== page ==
Auto123 tests for the first time the 2021 Subaru Crosstrek, now equipped with a larger engine.
Morin Heights, QC - This well-known Laurentian alpine ski resort was the setting for a much-anticipated first encounter with the 2021 Subaru Crosstrek. The Japanese automaker’s popular crossover has received a mild-to-medium makeover for the new year.
It should be noted that Subaru sold just over 15,000 units of this modified Impreza on stilts last year in Canada - a pre-COVID-19 year, needless to say. To give you an idea of the Crosstrek's success last year, the crossover was surpassed in its category only by the Nissan Qashqai and the small Nissan Kicks (yes I know, that small urban vehicle isn't quite a direct competitor to the Crosstrek).
New for 2021
Obviously, the Crosstrek is a pretty crucial model for Subaru, and that explains the series of improvements for the 2021 lineup. In addition to the usual overhaul (new colours, new standard equipment, etc.), the 2021 Crosstrek comes with a new 2.5L flat-four-cylinder engine, the same bolted under the hood of the Legacy, Outback and Forester.
The other significant change is that Subaru also adds a new trim for 2021 called Outdoor, which stands out from the rest with exclusive charcoal-colored wheels and a series of same-colour accents, for instance the side-mirror caps, antenna and even badging. Eagled-eyed observers may have already noticed the tiny camera housed just under the Subaru badge at the front of the vehicle and these unique rocker panels.
Also notable is the availability of the pearly plasma yellow colour you see here, also exclusive to this model. As for the interior of the Outdoor version, it gets a special treatment as well. More on that in a bit.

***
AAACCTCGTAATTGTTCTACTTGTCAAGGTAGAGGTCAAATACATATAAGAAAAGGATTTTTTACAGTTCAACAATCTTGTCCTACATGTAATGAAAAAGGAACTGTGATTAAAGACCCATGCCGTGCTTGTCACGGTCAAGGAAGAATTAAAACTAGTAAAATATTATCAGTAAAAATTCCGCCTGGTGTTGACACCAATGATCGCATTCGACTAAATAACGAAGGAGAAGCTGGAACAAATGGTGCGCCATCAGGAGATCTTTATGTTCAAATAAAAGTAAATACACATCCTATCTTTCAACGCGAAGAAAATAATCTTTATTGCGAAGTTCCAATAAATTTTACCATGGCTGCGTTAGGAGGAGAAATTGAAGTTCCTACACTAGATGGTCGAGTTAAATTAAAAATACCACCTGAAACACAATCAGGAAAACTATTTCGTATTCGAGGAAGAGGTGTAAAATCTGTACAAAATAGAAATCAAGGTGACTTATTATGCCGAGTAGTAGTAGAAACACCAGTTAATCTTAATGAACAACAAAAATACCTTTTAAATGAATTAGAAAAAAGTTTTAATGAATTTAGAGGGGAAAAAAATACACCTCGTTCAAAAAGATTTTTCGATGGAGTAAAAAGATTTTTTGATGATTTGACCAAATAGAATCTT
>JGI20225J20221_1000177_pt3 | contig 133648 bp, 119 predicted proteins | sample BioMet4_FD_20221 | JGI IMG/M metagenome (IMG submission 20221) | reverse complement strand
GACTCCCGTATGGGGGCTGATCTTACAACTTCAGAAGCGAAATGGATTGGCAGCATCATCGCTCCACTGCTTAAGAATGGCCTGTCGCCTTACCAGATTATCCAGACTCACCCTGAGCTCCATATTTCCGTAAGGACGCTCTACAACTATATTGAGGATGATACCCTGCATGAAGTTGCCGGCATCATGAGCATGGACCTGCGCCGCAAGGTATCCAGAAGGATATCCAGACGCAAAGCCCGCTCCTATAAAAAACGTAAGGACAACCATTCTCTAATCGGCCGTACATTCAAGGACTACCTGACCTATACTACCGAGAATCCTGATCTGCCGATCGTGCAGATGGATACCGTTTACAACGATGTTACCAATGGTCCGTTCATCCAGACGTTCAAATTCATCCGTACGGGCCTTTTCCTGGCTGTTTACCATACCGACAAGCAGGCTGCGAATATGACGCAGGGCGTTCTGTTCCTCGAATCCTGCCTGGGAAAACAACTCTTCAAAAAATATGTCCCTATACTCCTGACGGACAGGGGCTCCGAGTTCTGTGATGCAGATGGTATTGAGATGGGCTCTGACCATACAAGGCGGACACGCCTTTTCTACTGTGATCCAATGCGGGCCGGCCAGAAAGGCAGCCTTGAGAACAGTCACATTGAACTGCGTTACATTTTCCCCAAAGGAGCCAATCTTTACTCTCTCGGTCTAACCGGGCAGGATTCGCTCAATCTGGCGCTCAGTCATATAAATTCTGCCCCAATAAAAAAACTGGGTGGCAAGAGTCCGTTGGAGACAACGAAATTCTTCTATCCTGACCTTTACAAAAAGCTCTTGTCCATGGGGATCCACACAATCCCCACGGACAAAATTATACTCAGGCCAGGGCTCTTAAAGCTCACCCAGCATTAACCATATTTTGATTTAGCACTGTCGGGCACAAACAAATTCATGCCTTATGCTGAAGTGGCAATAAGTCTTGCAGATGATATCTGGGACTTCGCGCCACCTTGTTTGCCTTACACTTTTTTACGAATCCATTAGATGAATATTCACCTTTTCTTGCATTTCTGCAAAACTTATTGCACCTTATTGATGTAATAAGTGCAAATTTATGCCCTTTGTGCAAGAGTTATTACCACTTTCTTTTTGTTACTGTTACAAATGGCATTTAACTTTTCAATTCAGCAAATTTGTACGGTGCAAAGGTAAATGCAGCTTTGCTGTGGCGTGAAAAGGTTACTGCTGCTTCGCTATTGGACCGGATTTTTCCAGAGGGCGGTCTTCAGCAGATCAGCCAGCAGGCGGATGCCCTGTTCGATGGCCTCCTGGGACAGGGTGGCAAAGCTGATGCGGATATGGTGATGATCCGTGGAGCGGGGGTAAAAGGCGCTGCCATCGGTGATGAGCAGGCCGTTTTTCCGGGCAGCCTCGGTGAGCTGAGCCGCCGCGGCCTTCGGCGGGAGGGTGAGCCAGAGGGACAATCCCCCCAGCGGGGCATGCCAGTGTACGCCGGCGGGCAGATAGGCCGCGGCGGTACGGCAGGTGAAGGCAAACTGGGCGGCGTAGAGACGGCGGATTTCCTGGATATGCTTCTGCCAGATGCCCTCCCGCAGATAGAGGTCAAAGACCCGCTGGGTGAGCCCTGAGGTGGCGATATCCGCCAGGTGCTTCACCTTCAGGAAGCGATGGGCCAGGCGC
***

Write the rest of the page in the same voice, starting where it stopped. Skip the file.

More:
For the rest, the 2021 Subaru Crosstrek hews fairly close to the model introduced on the market just four years ago.
Montreal - Morin-Heights
Subaru Canada invited a few members of the automotive press to come and discover this new vintage... with a procedure that respects social distancing measures, of course!
I took the wheel of a 2021 Subaru Crosstrek Outdoor decked in pearl white crystal and pointed it north headed out of Montreal. I had two choices of routes: a short and direct one, and a longer one with a more twisty layout. The Crosstrek's already well-known agility convinced me to take the longer route, if only to experience the reworked suspension on backcountry roads.
The added power available from the 2.5L engine (182 hp and 176 lb-ft of torque) quickly makes its presence felt during acceleration, but even more so when cruising on the highway. With the SI-Drive system - the button is located on the right side of the steering wheel - the engine reacts more quickly. The new mechanics don't exactly turn the Crosstrek into a power monster, but it’s clear the new engine adds pep to the equation.
Subaru Canada continues to offer a 6-speed manual transmission with the "small" engine, but hbas declined to offer it with the 2.5-litre engine, meaning you have to accept the presence of the continuously variable transmission (CVT). Rest assured, the brand's engineers have mastered this technology very well, and the transmission has even been reworked to be optimally adapted to the 2.5!
Yes, excessive pressure on the right pedal does increase the decibel level on board; the CVT makes the 4-cylinder sing (or screech, or whine; take your pick) at high RPM, but once at cruising speed, the Crosstrek quiets down again.